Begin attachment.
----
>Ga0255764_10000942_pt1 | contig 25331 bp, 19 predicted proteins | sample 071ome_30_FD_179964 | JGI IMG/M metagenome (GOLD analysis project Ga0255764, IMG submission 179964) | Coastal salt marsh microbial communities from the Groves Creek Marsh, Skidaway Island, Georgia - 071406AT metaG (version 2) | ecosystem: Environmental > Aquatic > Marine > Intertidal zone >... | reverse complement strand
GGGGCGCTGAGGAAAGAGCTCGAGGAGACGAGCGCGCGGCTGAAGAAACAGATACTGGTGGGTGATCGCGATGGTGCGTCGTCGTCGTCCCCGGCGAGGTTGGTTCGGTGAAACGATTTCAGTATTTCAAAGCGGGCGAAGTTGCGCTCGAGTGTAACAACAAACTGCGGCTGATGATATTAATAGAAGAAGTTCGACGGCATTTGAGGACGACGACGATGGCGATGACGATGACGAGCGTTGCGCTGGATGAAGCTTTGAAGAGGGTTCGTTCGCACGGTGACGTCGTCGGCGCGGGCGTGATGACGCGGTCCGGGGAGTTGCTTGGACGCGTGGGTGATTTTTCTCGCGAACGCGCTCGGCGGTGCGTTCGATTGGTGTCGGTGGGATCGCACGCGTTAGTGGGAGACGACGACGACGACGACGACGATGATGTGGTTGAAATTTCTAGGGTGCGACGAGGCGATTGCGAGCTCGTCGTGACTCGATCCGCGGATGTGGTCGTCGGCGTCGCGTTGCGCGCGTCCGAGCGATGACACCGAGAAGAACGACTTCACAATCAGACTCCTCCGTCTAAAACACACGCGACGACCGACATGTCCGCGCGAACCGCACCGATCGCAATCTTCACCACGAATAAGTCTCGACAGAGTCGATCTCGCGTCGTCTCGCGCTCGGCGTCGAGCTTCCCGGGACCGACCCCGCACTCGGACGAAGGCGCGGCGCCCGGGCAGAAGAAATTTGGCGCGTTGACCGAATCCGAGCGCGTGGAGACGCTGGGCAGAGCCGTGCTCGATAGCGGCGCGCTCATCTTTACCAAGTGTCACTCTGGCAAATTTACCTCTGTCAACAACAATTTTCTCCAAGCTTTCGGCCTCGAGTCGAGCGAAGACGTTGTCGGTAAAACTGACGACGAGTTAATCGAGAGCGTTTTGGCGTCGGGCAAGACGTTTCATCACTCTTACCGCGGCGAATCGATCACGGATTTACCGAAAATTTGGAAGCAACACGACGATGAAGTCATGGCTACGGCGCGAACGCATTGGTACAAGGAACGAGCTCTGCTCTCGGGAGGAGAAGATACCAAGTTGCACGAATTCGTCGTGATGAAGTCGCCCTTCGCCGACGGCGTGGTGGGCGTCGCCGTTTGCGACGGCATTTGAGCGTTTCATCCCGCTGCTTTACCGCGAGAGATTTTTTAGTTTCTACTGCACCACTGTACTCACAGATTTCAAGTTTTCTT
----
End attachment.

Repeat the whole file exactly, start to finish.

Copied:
>Ga0255764_10000942_pt1 | contig 25331 bp, 19 predicted proteins | sample 071ome_30_FD_179964 | JGI IMG/M metagenome (GOLD analysis project Ga0255764, IMG submission 179964) | Coastal salt marsh microbial communities from the Groves Creek Marsh, Skidaway Island, Georgia - 071406AT metaG (version 2) | ecosystem: Environmental > Aquatic > Marine > Intertidal zone >... | reverse complement strand
GGGGCGCTGAGGAAAGAGCTCGAGGAGACGAGCGCGCGGCTGAAGAAACAGATACTGGTGGGTGATCGCGATGGTGCGTCGTCGTCGTCCCCGGCGAGGTTGGTTCGGTGAAACGATTTCAGTATTTCAAAGCGGGCGAAGTTGCGCTCGAGTGTAACAACAAACTGCGGCTGATGATATTAATAGAAGAAGTTCGACGGCATTTGAGGACGACGACGATGGCGATGACGATGACGAGCGTTGCGCTGGATGAAGCTTTGAAGAGGGTTCGTTCGCACGGTGACGTCGTCGGCGCGGGCGTGATGACGCGGTCCGGGGAGTTGCTTGGACGCGTGGGTGATTTTTCTCGCGAACGCGCTCGGCGGTGCGTTCGATTGGTGTCGGTGGGATCGCACGCGTTAGTGGGAGACGACGACGACGACGACGACGATGATGTGGTTGAAATTTCTAGGGTGCGACGAGGCGATTGCGAGCTCGTCGTGACTCGATCCGCGGATGTGGTCGTCGGCGTCGCGTTGCGCGCGTCCGAGCGATGACACCGAGAAGAACGACTTCACAATCAGACTCCTCCGTCTAAAACACACGCGACGACCGACATGTCCGCGCGAACCGCACCGATCGCAATCTTCACCACGAATAAGTCTCGACAGAGTCGATCTCGCGTCGTCTCGCGCTCGGCGTCGAGCTTCCCGGGACCGACCCCGCACTCGGACGAAGGCGCGGCGCCCGGGCAGAAGAAATTTGGCGCGTTGACCGAATCCGAGCGCGTGGAGACGCTGGGCAGAGCCGTGCTCGATAGCGGCGCGCTCATCTTTACCAAGTGTCACTCTGGCAAATTTACCTCTGTCAACAACAATTTTCTCCAAGCTTTCGGCCTCGAGTCGAGCGAAGACGTTGTCGGTAAAACTGACGACGAGTTAATCGAGAGCGTTTTGGCGTCGGGCAAGACGTTTCATCACTCTTACCGCGGCGAATCGATCACGGATTTACCGAAAATTTGGAAGCAACACGACGATGAAGTCATGGCTACGGCGCGAACGCATTGGTACAAGGAACGAGCTCTGCTCTCGGGAGGAGAAGATACCAAGTTGCACGAATTCGTCGTGATGAAGTCGCCCTTCGCCGACGGCGTGGTGGGCGTCGCCGTTTGCGACGGCATTTGAGCGTTTCATCCCGCTGCTTTACCGCGAGAGATTTTTTAGTTTCTACTGCACCACTGTACTCACAGATTTCAAGTTTTCTT